DeSantis, local Republicans celebrate legislative successes.

Florida governor, and potential presidential candidate, Ron DeSantis (R), visited Oceans Church in Destin, Florida to sign a set of four bills in front of a crowd of supporters of about 300, which included State Senator for the Niceville area – Jay Trumbull (R – Panama City), State Representatives Patt Maney (R – Shalimar) and Dr. Joel Rudman (R – Navarre) – as well as Okaloosa County Commissioners Carolyn Ketchel (R – Shalimar) and Mel Ponder (R – Destin). 

The bills centered around changes in the healthcare field. In short – here’s what each law will do. 

Ron DeSantis signs four bills in Destin.
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Senate Bill 252

Senate Bill 252, called the “Most Comprehensive Medical Freedom Bill in the Nation,” by the governor’s office will do several things. Businesses are no longer allowed to refuse service, refuse to hire someone, or refuse to promote or retain an employee because they don’t have the COVID-19 vaccine.

The same rules apply to people who refuse to take a COVID-19 test or wear a mask.

“It is the intenet of the Legislature that Floridians be free from mandated facial coverings, mandates of any kind relating to vaccines as provided in this section, and discrimination based on vaccination status,” the éntree to the bill reads.

Universities and schools cannot require documentation of a COVID-19 vaccine for admission, access, entry, or service.

The bill also requires businesses to provide exemptions and reasonable accommodations for religious and medical reasons following federal law.

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Tallahassee old and new capitol buildings from the south side of monroe street
Tallahassee: old and new capitol buildings from the south side of Monroe street

The new law does make exceptions for masks when “a face mask, a face shield, or any other facial covering that covers the mouth and nose is required safety equipment consistent with occupational or laboratory safety requirements, following the standards adopted by the Department of Health.” The law requires the Department of Health to create standards for the appropriate use of facial coverings for infection control in healthcare settings, like doctors’ offices or hospitals. Those rules will be developed by July 1st, and medical practices will have to comply with the rules by August 1st. Healthcare workers will not be able to require a person to wear a facial covering “for any reason unless the requirement is per the standards, policies, and procedures developed by the State Department of Health.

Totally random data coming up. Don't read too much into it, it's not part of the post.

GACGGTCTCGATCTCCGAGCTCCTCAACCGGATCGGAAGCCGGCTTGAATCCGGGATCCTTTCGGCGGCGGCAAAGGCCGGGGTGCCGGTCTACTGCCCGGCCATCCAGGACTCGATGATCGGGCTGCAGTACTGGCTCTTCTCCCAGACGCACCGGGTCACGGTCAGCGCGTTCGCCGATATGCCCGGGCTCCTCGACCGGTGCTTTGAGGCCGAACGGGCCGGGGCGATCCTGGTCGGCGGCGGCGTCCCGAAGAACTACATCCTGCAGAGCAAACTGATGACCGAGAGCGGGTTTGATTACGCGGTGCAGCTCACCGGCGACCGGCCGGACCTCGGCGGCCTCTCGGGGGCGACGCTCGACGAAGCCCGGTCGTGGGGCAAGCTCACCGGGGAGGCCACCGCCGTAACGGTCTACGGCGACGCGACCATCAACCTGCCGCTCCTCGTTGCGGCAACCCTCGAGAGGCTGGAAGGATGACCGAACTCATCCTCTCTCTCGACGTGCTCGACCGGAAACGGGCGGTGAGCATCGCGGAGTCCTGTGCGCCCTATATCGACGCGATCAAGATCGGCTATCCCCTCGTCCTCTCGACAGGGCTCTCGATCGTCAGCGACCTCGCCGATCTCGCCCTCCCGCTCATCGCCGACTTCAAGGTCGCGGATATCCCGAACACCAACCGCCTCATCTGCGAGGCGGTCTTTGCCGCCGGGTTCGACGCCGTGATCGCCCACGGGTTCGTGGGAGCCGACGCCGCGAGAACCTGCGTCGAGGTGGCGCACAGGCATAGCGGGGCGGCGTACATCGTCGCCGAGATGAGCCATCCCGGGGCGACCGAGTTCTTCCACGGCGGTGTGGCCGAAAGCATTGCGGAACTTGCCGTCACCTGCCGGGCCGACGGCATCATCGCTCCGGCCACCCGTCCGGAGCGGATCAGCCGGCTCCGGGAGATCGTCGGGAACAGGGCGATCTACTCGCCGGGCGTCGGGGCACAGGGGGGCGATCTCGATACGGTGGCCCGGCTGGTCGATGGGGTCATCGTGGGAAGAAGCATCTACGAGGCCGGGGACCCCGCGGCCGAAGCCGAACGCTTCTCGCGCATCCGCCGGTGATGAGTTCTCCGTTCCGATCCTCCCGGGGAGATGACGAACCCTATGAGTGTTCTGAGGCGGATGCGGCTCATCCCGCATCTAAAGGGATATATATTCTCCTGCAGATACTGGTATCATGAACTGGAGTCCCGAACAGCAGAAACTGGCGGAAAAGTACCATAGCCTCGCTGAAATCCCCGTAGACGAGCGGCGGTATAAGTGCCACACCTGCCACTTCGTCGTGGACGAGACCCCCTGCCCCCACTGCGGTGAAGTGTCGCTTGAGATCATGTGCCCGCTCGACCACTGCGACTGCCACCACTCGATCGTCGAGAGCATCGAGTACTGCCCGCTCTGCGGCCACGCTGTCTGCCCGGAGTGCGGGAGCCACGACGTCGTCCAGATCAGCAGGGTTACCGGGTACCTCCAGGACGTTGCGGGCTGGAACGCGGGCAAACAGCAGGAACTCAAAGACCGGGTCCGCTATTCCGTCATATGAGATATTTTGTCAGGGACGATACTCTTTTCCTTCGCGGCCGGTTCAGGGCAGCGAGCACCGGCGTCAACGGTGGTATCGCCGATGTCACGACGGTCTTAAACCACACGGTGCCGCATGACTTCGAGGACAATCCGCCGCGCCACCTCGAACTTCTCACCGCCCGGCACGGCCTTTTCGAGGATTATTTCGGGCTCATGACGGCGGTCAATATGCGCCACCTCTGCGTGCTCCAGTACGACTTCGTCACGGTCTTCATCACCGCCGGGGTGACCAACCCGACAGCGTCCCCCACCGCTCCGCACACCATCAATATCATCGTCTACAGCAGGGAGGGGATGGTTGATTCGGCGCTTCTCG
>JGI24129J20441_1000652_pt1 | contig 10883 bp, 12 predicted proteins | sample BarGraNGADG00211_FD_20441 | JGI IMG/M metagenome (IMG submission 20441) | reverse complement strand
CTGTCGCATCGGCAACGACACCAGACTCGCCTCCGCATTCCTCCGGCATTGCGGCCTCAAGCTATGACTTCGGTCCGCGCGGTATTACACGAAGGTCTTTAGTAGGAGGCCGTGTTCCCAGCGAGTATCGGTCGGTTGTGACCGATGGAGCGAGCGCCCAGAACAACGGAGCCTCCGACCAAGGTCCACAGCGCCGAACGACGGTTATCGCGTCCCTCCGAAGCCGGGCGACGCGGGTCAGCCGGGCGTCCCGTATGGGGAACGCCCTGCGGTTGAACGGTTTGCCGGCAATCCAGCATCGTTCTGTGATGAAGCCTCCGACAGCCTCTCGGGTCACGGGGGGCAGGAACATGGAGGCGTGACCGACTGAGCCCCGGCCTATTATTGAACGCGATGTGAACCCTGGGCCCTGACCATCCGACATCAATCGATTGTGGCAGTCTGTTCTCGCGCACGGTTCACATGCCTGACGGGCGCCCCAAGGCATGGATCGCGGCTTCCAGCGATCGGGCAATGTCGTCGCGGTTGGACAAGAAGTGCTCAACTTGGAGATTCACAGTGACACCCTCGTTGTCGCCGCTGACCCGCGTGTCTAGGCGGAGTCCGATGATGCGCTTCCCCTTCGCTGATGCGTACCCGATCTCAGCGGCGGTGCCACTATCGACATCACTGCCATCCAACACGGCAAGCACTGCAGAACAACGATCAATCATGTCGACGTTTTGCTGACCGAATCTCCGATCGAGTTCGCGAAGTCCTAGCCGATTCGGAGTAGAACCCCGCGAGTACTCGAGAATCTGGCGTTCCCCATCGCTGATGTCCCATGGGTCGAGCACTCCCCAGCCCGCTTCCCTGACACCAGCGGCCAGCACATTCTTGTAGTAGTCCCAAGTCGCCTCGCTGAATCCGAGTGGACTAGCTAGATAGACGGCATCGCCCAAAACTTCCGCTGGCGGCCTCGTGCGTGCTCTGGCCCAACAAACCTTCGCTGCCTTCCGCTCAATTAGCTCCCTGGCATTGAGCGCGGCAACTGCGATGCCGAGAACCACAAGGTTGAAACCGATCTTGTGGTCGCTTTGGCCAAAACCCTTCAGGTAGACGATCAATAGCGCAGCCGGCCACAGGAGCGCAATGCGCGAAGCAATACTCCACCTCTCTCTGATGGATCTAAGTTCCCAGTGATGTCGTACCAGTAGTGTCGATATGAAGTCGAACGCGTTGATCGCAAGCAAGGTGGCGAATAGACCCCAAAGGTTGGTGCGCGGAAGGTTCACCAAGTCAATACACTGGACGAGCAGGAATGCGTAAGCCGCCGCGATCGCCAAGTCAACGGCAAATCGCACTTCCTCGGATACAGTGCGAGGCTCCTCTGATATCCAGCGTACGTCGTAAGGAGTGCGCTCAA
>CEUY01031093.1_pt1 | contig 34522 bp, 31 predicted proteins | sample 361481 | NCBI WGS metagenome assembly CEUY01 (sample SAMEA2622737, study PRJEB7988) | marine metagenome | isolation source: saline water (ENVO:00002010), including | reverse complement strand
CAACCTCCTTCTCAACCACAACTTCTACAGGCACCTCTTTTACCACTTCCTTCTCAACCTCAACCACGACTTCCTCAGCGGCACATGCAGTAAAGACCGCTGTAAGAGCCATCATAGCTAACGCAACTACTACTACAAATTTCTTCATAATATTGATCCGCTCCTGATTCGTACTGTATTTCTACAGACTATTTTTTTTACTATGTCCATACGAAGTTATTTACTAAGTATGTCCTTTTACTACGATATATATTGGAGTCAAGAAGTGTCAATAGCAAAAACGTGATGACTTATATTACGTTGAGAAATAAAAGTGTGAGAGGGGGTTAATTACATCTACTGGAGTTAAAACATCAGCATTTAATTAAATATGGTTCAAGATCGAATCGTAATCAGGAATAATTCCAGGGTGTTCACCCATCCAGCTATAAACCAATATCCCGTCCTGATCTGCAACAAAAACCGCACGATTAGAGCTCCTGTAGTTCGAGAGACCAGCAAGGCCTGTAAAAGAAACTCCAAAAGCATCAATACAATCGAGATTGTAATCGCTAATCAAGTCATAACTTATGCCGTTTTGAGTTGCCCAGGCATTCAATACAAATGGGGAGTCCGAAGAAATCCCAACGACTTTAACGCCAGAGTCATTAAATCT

SB 252 also allows the government to fine businesses that violate the law up to $5,000 for each violation of the law. It also enumerates explicitly a person’s ability to sue a company that violates this law for damages.

Senate Bill 1580

Senate Bill 1580 – called the Physicians Freedom of Speech bill – was the result of Efforts in the Florida House by Dr. Joel Rudman, borne from the events in 2021 surrounding the COVID-19 pandemic. 

The law gives medical professionals “the right to opt out of participation or payment for any healthcare service on the basis of conscience-based objection.”

  • One section of the bill, Important to Rudman, disallows a medical board or department from acting against a medical practitioner if they speak or write about health care service or public policy. 
  • Should a board reprimand a medical professional for their speech on health care service or public policy, the State of Florida can pull their ability to regulate their specialty. 

House Bill 238

Succinctly, House Bill 238 – now a law – will block medical records which are part of a complaint against discrimination provisions from being released via a public records request. 

House Bill 1387

House Bill 1387 bans research that could lead to potential pandemic pathogens and requires researchers who want to apply for state or local funding to disclose whether their research would “meet the definition of enhanced potential pandemic pathogen research.”

It clamps down on advertising medical marijuana centers from producing products the state deems “attractive to children” – and now requires medical marijuana testing facilities to give employees background checks.  

The state now defines the term “attractive to children” to mean: “the use of any image or words designed or likely to appeal to persons younger than 18 years of age, including, but not limited to, cartoons, toys, animals, food, or depictions of persons younger than 18 years of age; any other likeness to images, characters, or phrases that are popularly used for advertising to persons younger than 18 years of age; or any reasonable likeness to commercially available candy.”

In addition to these two pieces of the law, legislators threw these other provisions into the bill. 

  • Requires registrars to file birth, death and fetal death records electronically. 
  • Changes the reporting requirements for circuit courts when it comes to marriage and divorce paperwork
  • Extends the timeline for the confidentiality of birth records
  • Changes requirements for people to apply for certification or recertification as EMTs or Paramedics
  • Changes the board requirements for the members of the Hearing Aid Specialists Board (🤷‍♂️)

…Who else loves watching the sausage get made?

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